Stateline Story

W.Va. projects a split personality

  • November 29, 2007
  • By Stateline Staff

Louis Jacobson is the editor of CongressNow, an online publication launched in 2007 that covers legislation and policy in Congress and is affiliated with Roll Cal l newspaper in Washington, D.C. Jacobson originated the "Out There" column in 2004 as a feature for Roll Cal l, where he served as deputy editor. Earlier, Jacobson spent 11 years with National Journal covering lobbying, politics and policy, and served as a contributing writer for two of its affiliates , CongressDaily and Government Executive . He also was a contributing writer to The Almanac of American Politics and has done political handicapping of state legislatures for both The Rothenberg Political Report and The Cook Political Report .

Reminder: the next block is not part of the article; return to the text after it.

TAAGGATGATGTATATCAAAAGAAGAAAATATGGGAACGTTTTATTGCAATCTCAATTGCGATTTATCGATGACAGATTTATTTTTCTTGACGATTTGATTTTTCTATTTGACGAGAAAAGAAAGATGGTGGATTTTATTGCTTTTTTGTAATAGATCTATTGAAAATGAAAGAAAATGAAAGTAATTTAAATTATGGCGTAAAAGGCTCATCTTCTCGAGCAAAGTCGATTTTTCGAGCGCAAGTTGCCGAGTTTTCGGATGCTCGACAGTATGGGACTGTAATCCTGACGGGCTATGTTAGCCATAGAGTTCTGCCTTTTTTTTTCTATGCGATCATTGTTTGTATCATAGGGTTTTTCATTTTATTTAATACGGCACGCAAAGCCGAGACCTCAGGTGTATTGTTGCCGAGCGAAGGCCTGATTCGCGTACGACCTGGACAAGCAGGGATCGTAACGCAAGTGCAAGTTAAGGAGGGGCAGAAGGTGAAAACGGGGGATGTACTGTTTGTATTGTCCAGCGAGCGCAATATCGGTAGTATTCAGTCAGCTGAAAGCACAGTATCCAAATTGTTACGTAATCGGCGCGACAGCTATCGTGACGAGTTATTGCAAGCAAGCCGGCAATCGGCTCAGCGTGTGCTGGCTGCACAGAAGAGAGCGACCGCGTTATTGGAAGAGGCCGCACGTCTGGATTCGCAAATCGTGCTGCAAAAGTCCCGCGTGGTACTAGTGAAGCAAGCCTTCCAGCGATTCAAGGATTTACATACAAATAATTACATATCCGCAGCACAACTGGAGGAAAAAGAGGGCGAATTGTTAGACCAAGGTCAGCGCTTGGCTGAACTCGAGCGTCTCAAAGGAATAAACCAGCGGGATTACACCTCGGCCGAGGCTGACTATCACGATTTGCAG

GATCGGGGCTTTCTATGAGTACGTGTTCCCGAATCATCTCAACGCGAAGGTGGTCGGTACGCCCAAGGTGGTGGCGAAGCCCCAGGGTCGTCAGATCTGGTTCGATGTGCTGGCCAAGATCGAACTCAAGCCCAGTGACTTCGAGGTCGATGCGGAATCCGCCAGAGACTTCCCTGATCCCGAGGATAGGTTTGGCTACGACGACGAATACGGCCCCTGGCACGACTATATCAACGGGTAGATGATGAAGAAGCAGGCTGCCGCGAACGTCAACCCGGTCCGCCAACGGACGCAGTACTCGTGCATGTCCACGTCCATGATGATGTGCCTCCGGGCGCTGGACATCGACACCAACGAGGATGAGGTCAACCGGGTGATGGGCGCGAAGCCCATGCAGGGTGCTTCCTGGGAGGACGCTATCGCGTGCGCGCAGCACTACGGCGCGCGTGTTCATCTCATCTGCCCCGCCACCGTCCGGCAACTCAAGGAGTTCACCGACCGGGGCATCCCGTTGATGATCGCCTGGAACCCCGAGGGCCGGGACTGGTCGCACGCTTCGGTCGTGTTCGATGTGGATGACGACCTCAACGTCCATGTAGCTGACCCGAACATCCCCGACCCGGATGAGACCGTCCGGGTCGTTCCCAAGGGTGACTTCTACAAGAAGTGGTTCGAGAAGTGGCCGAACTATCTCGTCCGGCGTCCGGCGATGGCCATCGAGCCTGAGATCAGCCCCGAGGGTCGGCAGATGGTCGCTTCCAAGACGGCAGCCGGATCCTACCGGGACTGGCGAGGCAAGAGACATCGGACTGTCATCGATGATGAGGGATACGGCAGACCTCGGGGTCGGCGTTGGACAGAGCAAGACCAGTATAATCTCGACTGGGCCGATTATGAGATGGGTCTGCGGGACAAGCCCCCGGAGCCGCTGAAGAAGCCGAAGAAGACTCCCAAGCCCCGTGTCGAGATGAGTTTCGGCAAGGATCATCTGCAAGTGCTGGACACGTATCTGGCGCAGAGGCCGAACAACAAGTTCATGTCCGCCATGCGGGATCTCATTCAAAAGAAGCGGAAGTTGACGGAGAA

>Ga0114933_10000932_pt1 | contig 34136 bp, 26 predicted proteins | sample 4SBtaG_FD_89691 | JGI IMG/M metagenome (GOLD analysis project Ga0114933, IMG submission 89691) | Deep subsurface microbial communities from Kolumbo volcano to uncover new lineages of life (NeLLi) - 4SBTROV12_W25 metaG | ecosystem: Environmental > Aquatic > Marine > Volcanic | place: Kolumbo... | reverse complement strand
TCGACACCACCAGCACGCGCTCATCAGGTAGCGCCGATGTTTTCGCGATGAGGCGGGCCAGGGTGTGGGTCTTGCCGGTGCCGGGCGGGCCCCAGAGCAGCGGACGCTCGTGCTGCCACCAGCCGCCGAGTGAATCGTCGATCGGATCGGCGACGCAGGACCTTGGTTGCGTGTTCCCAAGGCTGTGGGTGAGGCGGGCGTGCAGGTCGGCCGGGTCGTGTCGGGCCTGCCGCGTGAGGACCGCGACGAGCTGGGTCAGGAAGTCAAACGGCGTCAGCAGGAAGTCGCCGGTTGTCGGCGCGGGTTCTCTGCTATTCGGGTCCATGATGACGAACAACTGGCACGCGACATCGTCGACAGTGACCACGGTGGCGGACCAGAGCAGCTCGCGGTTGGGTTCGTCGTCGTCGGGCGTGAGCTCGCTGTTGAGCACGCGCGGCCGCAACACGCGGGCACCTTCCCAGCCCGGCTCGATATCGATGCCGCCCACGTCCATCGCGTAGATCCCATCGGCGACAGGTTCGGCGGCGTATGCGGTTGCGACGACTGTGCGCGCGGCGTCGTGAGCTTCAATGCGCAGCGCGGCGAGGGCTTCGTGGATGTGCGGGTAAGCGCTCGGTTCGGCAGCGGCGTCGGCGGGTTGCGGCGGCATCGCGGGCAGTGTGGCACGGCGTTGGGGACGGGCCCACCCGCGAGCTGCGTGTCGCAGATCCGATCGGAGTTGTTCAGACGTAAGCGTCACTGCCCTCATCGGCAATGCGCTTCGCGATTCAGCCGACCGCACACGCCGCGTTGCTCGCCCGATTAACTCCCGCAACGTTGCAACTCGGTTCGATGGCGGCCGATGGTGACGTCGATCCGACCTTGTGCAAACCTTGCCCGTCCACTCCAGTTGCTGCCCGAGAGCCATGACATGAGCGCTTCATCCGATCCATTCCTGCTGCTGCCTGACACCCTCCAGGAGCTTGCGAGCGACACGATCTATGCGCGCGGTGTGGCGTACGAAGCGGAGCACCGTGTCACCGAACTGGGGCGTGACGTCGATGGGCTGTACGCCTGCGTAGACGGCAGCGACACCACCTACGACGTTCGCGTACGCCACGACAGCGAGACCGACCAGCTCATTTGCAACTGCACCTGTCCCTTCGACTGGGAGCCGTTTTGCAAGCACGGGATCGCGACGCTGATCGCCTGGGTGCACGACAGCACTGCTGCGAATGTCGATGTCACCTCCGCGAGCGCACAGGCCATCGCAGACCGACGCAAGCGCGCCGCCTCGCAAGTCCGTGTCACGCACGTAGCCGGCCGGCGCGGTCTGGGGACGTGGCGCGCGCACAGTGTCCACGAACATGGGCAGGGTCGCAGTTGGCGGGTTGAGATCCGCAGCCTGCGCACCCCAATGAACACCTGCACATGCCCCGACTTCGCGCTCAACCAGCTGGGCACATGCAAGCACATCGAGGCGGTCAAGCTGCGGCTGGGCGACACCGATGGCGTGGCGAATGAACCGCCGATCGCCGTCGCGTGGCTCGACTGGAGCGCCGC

W.Va. - Viewed in isolation, the past two presidential elections would suggest that West Virginia is headed full steam into the Republican camp. After supporting every Democratic presidential nominee since Franklin Roosevelt except in the years that Republican Presidents Eisenhower, Nixon and Reagan were re-elected the Mountain State pulled the lever for George W. Bush in 2000 by a six-point margin and in 2004 by 13 points.But the situation is more complex. While most observers here predict that any Democratic nominee faces an uphill climb in winning the state's five electoral votes in 2008, the Democratic Party has managed to stave off Republican advances at almost every other level of government. Currently, West Virginia Gov. Joe Manchin III, a Democrat, has one of the highest approval ratings in the nation and seems assured of winning a second term next year. Last year, concerted GOP efforts to oust Democratic U.S. Rep. Alan Mollohan (over ethical questions) and Democratic U.S. Sen. Robert Byrd (by focusing on his advanced age) came to naught. Most strikingly, not even a well-funded effort by a coal baron to oust Democratic state legislators worked, as the Democrats actually gained seats in 2006.Several factors made this possible, analysts here say. In a state with the third-highest median age in the nation, old habits and voting patterns die hard. Democratic officeholders benefit not only from incumbency but also from the perception that elections are decided in Democratic primaries. Thus, voters have little incentive to switch party registrations to Republican. GOP registration has remained flat at around 30 percent since 1996, while Democratic Party registration is 57 percent, down from 63 percent.Moreover, the Democratic Party wins support by forcefully articulating economic populism - from securing government projects to attacking free trade and globalization and by advocating government regulation. Nowhere is this truer than in mine safety: In such a small state, an event like the Sago mine disaster, which left a dozen workers dead in January 2006, touches everyone."People have a strong sense here that there should be restraints," said Rick Wilson, director of the liberal West Virginia Economic Justice Project.Most importantly, though, state and local Democrats make it hard for Republicans to outflank them. Unlike Democratic presidential nominee Al Gore in 2000, who was burdened by his liberal stances on gun control and the environment, and Massachusetts Sen. John Kerry four years later, West Virginia Democrats know how to position themselves to win. "Frankly, a lot of the Democrats running for office here are more like Republicans on social issues," said Democrat Marc Weintraub, a Charleston City Council member. Republicans acknowledge the challenge they face. "It's harder to run as a Republican here," said Gary Abernathy, a former executive director of the state Republican Party and now a GOP consultant. "You don't have the traditional wedge issues that you have in most other states." That said, the West Virginia GOP has made some inroads in the past decade. Bush's two victories were a major boost, as were two successful re-election bids by U.S. Rep. Shelley Moore Capito (R). The GOP made small gains in the Legislature in 2002 and 2004, and the two-term mayor of Charleston is Republican Danny Jones. Most strikingly, the GOP in 2004 won its first statewide offices beyond the governorship in decades: Supreme Court Justice Brent Benjamin and Secretary of State Betty Ireland. (Republicans occasionally have held the West Virginia governorship, most recently from 1997 to 2001, when Cecil Underwood occupied the office.) "Before 2002, the Republican Party barely challenged legislative races," Abernathy said. "We would literally have 35 or 40 percent of the races with no Republican candidate. Some of the basics were just not happening, like candidate recruitment. That really depressed Republican turnout." So the party set a goal of getting a Republican into every legislative race. The party came close in 2002 and finally achieved its target two years later - for the first time in 50 years, Abernathy said. While it was mainly a symbolic victory, he said, "It was a wake-up call. Now our phones ring and people step up to run. It's a mindset that did not exist before 2002." Still, West Virginia Democrats foiled Republican efforts to achieve modest gains again in the Legislature in 2006. While the national Democratic tide helped, there is widespread speculation that a push to oust Democratic legislators spearheaded by Don Blankenship - the deep-pocketed chief executive of Massey Energy, a coal company with sizable holdings in the state - may have backfired and aided Democrats. In previous election cycles, Blankenship had found success. In 2004, he poured a reported $1.7 million into the state Supreme Court contest in which Benjamin ousted liberal Justice Warren McGraw. Then, a year later, Blankenship notched another victory by helping derail a Manchin effort to secure voter approval for a $5.5 billion pension bond sale. By 2006, however, Democrats were in no mood to let Blankenship's challenge go unanswered. They were led by Manchin, who some Democrats privately had groused hadn't done much to build up the state party while in office. "There was a perception that the Democratic Party had become a lazy, monolithic force and that an energized Republican base was able to defeat it, at least near the top of the ticket," said Larry Messina, who covers West Virginia politics for The Associated Press. "But the state party has taken steps to limber up and respond to some of these challenges." The Democrats ended up gaining four seats on Election Day, bolstered by what appeared to be an unusually large number of straight-ticket votes in 2006. (West Virginia is one of 17 states that allow straight-ticket voting, according to the National Conference of State Legislatures.) State GOP officials acknowledge that Blankenship became a target of Democrats, although they add that they're happy to continue working with him, even though he often operates independently from the state party. "The last I spoke to him, he was very down about the last election and was wondering whether he might have hurt candidates he was supporting," said state Republican Chairman Doug McKinney, a urologist from Clarksburg. "I told him that in my opinion, we might have fared even worse absent his involvement." Manchin's popularity which soared after Sago, where he was seen as a reassuring presence has burnished his party's image. He has cheered supporters by raising teacher salaries and stiffening mine safety and rescue capabilities, while co-opting such Republican ideas as cutting taxes and privatizing worker compensation. "He's a very likable guy and a superb politician," McKinney acknowledged. "He's been very good at stealing our issues." Going into 2008, there doesn't appear to be any Republican who can beat Manchin, and the party's thin bench got thinner still when Ireland, the well-regarded secretary of state, decided against seeking another term. In other ways, though, McKinney is pleased about his party's outlook. GOP leaders have whittled down their inherited debt and largely healed old factional rifts, he said. The party is planning a nominating convention for the 2008 GOP presidential candidates, with the registration fees filling the state party coffers. The convention is scheduled for the big primary day of Feb. 5, with the results released midday hours before most polls close in a bid to draw national attention and possibly influence balloting elsewhere. West Virginia Republicans and Democrats alike agree that neither U.S. Sen. Hillary Rodham Clinton (D-N.Y.) nor U.S. Sen. Barack Obama (D-Ill.) has a strong shot at flipping the state blue. Only populist southerner John Edwards might be able to pull it off, analysts here say. Clinton may have one chance, though, said John Kennedy Bailey, a lawyer and Democratic activist in Charleston. If former President Bill Clinton, who remains tremendously popular in West Virginia, "would move here for a month, Hillary would be president of the United States," he said.